As a landmark project, all of these stakeholders were very enthusiastic and engaging, and the careful management, collation and incorporation of their requirements was indeed very important, but challenging. I think a combination of skills is key to overcoming this challenge – knowing the right questions to ask, being engaging and enthusiastic, being clear and concise in presentations, adopting a methodical and pragmatic approach, and of course listening and recording intently.
Urban Union were also very proactive in this regard, very much adopting a proactive rather than reactive approach; going the extra mile for the various stakeholders. Our success on this front is demonstrated by the fact that the planning approval for Phase 2 (for 177 new homes) was approved by CEC Committee with zero public and consultee objections; for a project of this scale, and having such an impact on an established community, we feel this is a fantastic achievement.
Q) Was the end result what you initially envisaged?
A) Absolutely. Urban Union and the design team have put considerable effort into design quality, with a holistic approach to urban, landscape and building design, and it is extremely rewarding to see this quality come to fruition on site. We are extremely pleased with the end result and every time we attend site and see more and more buildings nearing completion, the more we can see how the development works cohesively on an urban level.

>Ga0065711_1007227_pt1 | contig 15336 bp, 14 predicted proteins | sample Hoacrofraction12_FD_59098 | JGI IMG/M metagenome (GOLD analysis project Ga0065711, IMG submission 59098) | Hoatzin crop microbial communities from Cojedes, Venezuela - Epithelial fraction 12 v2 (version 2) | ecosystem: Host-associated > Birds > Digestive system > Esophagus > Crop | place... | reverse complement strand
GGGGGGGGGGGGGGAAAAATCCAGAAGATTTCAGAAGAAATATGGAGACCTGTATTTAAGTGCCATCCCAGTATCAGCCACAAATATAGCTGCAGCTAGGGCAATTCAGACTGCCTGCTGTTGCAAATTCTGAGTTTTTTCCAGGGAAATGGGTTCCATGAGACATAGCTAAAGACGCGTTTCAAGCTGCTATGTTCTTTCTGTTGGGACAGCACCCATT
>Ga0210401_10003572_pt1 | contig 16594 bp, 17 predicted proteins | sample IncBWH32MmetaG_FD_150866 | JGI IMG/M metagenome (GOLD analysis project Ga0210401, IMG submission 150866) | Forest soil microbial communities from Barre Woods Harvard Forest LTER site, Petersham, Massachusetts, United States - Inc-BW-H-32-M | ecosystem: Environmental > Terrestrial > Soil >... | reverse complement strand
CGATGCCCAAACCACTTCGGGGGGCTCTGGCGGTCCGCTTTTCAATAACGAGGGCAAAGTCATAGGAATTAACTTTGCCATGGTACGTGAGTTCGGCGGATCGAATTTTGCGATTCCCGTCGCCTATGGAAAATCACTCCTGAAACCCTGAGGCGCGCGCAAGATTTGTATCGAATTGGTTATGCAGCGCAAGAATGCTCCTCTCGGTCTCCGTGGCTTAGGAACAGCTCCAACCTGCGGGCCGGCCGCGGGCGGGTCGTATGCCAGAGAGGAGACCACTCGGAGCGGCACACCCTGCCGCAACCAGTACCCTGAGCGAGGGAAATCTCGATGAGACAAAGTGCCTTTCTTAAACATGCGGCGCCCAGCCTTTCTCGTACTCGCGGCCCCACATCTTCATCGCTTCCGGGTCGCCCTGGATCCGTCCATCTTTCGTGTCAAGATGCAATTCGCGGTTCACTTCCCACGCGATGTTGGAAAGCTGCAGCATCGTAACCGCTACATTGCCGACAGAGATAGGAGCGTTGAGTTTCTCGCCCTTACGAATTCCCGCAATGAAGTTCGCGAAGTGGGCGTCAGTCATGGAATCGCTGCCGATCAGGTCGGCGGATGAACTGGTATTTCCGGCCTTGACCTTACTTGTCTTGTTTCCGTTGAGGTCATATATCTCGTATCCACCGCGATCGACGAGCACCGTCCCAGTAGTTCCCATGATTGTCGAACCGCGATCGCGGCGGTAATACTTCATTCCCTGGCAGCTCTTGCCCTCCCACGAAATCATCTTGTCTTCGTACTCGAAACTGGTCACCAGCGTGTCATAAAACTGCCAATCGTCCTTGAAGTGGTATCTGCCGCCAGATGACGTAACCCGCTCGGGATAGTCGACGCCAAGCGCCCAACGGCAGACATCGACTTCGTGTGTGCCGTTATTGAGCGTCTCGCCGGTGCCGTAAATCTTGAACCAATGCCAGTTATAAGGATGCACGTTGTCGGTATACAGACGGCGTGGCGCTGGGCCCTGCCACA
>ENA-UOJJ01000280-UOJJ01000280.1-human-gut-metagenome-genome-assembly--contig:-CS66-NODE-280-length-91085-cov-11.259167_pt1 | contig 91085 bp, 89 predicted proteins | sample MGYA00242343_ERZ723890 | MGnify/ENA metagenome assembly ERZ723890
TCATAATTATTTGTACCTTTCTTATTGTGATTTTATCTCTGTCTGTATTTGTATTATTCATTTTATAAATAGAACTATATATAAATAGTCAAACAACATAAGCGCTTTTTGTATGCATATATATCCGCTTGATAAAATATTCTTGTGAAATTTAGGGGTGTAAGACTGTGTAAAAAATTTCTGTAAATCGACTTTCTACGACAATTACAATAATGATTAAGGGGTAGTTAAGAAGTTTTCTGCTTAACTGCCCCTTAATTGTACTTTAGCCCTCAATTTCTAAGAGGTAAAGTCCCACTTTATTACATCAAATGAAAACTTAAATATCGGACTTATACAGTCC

Our design approach was to utilise a stripped back limited and quality palette of materials – no ‘add on’ materials for the sole purpose of creating visual interest – we created the elevational interest through a quality multi-tone facing brick, neat detailing and large well-proportioned openings set to regular and well considered rhythms. Careful coordination of services also minimises any services penetrations onto principal frontages, resulting in simple, robust, stripped back and extremely neat elevations that we strongly feel will stand the test of time.
People could be forgiven for thinking that simple elevations like this are easy to design – quite the opposite is true, it takes a lot of hard work, coordination and intelligent design to keep elevations clean, simple and tidy.